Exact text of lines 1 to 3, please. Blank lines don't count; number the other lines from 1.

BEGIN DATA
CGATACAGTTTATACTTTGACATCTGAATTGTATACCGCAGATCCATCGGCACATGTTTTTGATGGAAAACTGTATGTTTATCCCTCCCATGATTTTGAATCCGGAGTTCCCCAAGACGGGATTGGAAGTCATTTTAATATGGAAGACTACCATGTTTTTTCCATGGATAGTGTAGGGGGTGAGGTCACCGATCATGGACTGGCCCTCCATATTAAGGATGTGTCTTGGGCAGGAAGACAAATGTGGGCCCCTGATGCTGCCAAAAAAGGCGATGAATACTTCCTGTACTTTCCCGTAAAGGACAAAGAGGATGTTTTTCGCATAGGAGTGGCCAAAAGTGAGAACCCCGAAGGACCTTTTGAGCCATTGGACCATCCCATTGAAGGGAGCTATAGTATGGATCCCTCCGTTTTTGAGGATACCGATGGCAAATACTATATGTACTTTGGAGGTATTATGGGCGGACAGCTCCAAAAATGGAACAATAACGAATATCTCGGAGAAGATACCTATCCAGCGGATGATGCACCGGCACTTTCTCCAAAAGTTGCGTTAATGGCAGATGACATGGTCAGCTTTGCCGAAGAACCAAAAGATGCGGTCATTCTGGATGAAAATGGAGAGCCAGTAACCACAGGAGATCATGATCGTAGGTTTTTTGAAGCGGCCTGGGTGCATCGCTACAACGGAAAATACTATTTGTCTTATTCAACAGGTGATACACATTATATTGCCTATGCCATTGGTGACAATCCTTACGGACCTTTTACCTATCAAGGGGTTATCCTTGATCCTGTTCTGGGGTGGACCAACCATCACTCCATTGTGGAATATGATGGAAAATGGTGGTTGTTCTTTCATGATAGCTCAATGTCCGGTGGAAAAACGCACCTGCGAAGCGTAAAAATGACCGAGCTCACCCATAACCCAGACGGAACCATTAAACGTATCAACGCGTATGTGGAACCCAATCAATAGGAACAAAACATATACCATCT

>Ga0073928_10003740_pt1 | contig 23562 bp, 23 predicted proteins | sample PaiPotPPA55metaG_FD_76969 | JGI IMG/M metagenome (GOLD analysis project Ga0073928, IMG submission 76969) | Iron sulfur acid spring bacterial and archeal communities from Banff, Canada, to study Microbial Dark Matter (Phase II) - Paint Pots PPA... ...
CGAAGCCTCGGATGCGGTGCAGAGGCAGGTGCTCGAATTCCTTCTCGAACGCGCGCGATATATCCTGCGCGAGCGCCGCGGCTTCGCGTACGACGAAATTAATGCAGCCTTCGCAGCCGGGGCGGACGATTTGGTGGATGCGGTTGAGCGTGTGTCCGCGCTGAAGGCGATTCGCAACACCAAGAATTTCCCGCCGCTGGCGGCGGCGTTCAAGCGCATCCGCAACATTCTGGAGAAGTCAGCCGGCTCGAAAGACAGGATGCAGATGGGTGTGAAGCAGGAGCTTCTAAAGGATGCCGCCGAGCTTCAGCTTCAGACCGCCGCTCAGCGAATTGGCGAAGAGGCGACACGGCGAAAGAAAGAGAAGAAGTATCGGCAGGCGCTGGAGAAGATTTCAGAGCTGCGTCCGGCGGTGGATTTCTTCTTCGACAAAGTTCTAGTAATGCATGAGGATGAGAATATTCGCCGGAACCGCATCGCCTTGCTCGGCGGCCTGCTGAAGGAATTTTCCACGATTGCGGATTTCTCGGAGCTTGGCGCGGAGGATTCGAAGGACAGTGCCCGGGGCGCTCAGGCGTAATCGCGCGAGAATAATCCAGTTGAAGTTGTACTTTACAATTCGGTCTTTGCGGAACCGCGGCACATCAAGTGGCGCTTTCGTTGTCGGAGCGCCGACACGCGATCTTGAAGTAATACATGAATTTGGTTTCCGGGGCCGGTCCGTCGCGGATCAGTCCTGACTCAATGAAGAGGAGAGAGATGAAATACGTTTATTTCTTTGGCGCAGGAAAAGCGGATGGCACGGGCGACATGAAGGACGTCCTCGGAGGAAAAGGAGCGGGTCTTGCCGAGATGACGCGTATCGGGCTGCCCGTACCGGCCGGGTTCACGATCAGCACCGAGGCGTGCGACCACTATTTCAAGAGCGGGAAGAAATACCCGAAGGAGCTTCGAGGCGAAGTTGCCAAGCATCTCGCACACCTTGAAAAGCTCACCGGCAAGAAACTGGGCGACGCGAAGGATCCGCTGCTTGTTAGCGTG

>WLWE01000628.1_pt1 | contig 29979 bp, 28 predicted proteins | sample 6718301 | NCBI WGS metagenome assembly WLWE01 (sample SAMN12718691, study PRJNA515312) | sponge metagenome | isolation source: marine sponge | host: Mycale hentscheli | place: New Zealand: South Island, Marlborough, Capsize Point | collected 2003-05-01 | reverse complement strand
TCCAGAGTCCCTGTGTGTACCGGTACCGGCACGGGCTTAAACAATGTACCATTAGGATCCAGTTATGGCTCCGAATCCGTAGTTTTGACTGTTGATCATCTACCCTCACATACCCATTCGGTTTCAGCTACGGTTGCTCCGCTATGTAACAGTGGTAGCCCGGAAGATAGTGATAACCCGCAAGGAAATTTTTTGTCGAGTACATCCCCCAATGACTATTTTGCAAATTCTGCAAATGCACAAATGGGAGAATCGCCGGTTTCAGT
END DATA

CGATACAGTTTATACTTTGACATCTGAATTGTATACCGCAGATCCATCGGCACATGTTTTTGATGGAAAACTGTATGTTTATCCCTCCCATGATTTTGAATCCGGAGTTCCCCAAGACGGGATTGGAAGTCATTTTAATATGGAAGACTACCATGTTTTTTCCATGGATAGTGTAGGGGGTGAGGTCACCGATCATGGACTGGCCCTCCATATTAAGGATGTGTCTTGGGCAGGAAGACAAATGTGGGCCCCTGATGCTGCCAAAAAAGGCGATGAATACTTCCTGTACTTTCCCGTAAAGGACAAAGAGGATGTTTTTCGCATAGGAGTGGCCAAAAGTGAGAACCCCGAAGGACCTTTTGAGCCATTGGACCATCCCATTGAAGGGAGCTATAGTATGGATCCCTCCGTTTTTGAGGATACCGATGGCAAATACTATATGTACTTTGGAGGTATTATGGGCGGACAGCTCCAAAAATGGAACAATAACGAATATCTCGGAGAAGATACCTATCCAGCGGATGATGCACCGGCACTTTCTCCAAAAGTTGCGTTAATGGCAGATGACATGGTCAGCTTTGCCGAAGAACCAAAAGATGCGGTCATTCTGGATGAAAATGGAGAGCCAGTAACCACAGGAGATCATGATCGTAGGTTTTTTGAAGCGGCCTGGGTGCATCGCTACAACGGAAAATACTATTTGTCTTATTCAACAGGTGATACACATTATATTGCCTATGCCATTGGTGACAATCCTTACGGACCTTTTACCTATCAAGGGGTTATCCTTGATCCTGTTCTGGGGTGGACCAACCATCACTCCATTGTGGAATATGATGGAAAATGGTGGTTGTTCTTTCATGATAGCTCAATGTCCGGTGGAAAAACGCACCTGCGAAGCGTAAAAATGACCGAGCTCACCCATAACCCAGACGGAACCATTAAACGTATCAACGCGTATGTGGAACCCAATCAATAGGAACAAAACATATACCATCT

>Ga0073928_10003740_pt1 | contig 23562 bp, 23 predicted proteins | sample PaiPotPPA55metaG_FD_76969 | JGI IMG/M metagenome (GOLD analysis project Ga0073928, IMG submission 76969) | Iron sulfur acid spring bacterial and archeal communities from Banff, Canada, to study Microbial Dark Matter (Phase II) - Paint Pots PPA... ...
CGAAGCCTCGGATGCGGTGCAGAGGCAGGTGCTCGAATTCCTTCTCGAACGCGCGCGATATATCCTGCGCGAGCGCCGCGGCTTCGCGTACGACGAAATTAATGCAGCCTTCGCAGCCGGGGCGGACGATTTGGTGGATGCGGTTGAGCGTGTGTCCGCGCTGAAGGCGATTCGCAACACCAAGAATTTCCCGCCGCTGGCGGCGGCGTTCAAGCGCATCCGCAACATTCTGGAGAAGTCAGCCGGCTCGAAAGACAGGATGCAGATGGGTGTGAAGCAGGAGCTTCTAAAGGATGCCGCCGAGCTTCAGCTTCAGACCGCCGCTCAGCGAATTGGCGAAGAGGCGACACGGCGAAAGAAAGAGAAGAAGTATCGGCAGGCGCTGGAGAAGATTTCAGAGCTGCGTCCGGCGGTGGATTTCTTCTTCGACAAAGTTCTAGTAATGCATGAGGATGAGAATATTCGCCGGAACCGCATCGCCTTGCTCGGCGGCCTGCTGAAGGAATTTTCCACGATTGCGGATTTCTCGGAGCTTGGCGCGGAGGATTCGAAGGACAGTGCCCGGGGCGCTCAGGCGTAATCGCGCGAGAATAATCCAGTTGAAGTTGTACTTTACAATTCGGTCTTTGCGGAACCGCGGCACATCAAGTGGCGCTTTCGTTGTCGGAGCGCCGACACGCGATCTTGAAGTAATACATGAATTTGGTTTCCGGGGCCGGTCCGTCGCGGATCAGTCCTGACTCAATGAAGAGGAGAGAGATGAAATACGTTTATTTCTTTGGCGCAGGAAAAGCGGATGGCACGGGCGACATGAAGGACGTCCTCGGAGGAAAAGGAGCGGGTCTTGCCGAGATGACGCGTATCGGGCTGCCCGTACCGGCCGGGTTCACGATCAGCACCGAGGCGTGCGACCACTATTTCAAGAGCGGGAAGAAATACCCGAAGGAGCTTCGAGGCGAAGTTGCCAAGCATCTCGCACACCTTGAAAAGCTCACCGGCAAGAAACTGGGCGACGCGAAGGATCCGCTGCTTGTTAGCGTG